The White House announced on Tuesday that it will not comply with requests for information from the three House committees overseeing the impeachment inquiry into President Donald Trump. The news came shortly after Trump instructed European Union Ambassador Gordon Sondland from testifying before the committees and continues a pattern of resistance to oversight long established by the White House even before the impeachment inquiry began.
Joining the President's outside counsel will be former Republican South Carolina Congressman Trey Gowdy. Gowdy will likely have to defend the White House's decision to withhold information from Congress, but one of the best counterarguments to that decision has already been made...by Gowdy himself.
In 2012—after the Obama Administration invoked Executive Privilege on documents requested by the House Select Committee on Benghazi—Gowdy railed against what he claimed was a lack of respect for the rule of law.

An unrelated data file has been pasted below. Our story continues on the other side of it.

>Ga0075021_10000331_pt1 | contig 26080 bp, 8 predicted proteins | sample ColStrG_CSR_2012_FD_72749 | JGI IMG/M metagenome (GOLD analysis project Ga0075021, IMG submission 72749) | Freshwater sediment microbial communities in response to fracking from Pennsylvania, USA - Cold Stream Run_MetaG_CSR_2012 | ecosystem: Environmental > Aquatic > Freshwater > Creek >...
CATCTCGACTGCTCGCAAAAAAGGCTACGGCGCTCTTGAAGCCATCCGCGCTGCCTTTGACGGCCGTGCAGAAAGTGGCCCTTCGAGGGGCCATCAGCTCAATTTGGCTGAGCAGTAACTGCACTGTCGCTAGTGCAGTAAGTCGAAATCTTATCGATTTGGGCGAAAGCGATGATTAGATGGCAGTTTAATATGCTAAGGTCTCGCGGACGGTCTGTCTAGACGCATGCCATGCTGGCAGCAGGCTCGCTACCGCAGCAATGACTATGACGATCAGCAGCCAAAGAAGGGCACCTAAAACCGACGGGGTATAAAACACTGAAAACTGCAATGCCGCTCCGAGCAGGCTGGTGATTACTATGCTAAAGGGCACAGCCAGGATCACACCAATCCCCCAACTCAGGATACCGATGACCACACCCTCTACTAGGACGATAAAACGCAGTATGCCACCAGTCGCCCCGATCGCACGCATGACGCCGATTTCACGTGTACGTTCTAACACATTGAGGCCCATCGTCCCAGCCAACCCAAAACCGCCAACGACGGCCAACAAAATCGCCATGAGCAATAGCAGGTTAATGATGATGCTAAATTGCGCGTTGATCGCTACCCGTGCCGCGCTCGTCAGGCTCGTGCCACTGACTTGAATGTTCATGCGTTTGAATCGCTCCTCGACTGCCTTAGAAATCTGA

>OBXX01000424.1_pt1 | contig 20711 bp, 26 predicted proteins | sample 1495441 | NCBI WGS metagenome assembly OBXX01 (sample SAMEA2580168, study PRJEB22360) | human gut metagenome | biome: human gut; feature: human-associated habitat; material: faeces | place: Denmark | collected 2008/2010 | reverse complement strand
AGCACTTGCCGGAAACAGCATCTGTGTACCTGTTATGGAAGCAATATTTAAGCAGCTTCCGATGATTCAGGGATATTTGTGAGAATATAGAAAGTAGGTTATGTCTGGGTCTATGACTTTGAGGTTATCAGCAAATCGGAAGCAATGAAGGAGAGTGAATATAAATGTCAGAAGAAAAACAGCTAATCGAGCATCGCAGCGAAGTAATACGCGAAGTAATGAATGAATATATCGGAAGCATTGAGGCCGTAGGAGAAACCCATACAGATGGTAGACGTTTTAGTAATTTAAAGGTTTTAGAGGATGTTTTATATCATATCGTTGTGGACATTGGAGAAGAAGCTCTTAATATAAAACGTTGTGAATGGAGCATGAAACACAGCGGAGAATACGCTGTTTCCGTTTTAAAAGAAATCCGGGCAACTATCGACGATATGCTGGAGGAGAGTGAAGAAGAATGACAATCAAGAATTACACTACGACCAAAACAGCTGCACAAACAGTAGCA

"The notion that you can withhold information and documents from Congress. whether you are the party in power or not in power is wrong. Respect for the rule of law must mean something, irrespective of the vicissitudes of political cycles."
In a world ruled by integrity, Gowdy would be calling out the Trump administration for defying virtually all subpoenas issued by Congress in the past year. Instead, he's acting in the White House's defense.
Gowdy isn't the only Republican whose approach to oversight and impeachment has done a 180 degree turn.
While defending the impeachment of former President Bill Clinton, then-Representative Lindsey Graham (R-SC) compared Clinton to former President Richard Nixon while decrying the withholding of information from Congress.
Now, as Senator, Graham is demanding Republicans pledge an oath of loyalty to Trump in the face of an impeachment he says will "destroy the country."
Sadly, people aren't surprised that defenders of a President who's told over 12,000 lies since taking the Oath of Office are turning out to be turncoats.
When Gowdy oversaw the Select Committee on Benghazi, the Obama Administration complied with subpoenas and then-Secretary of State Hillary Clinton testified for 11 hours.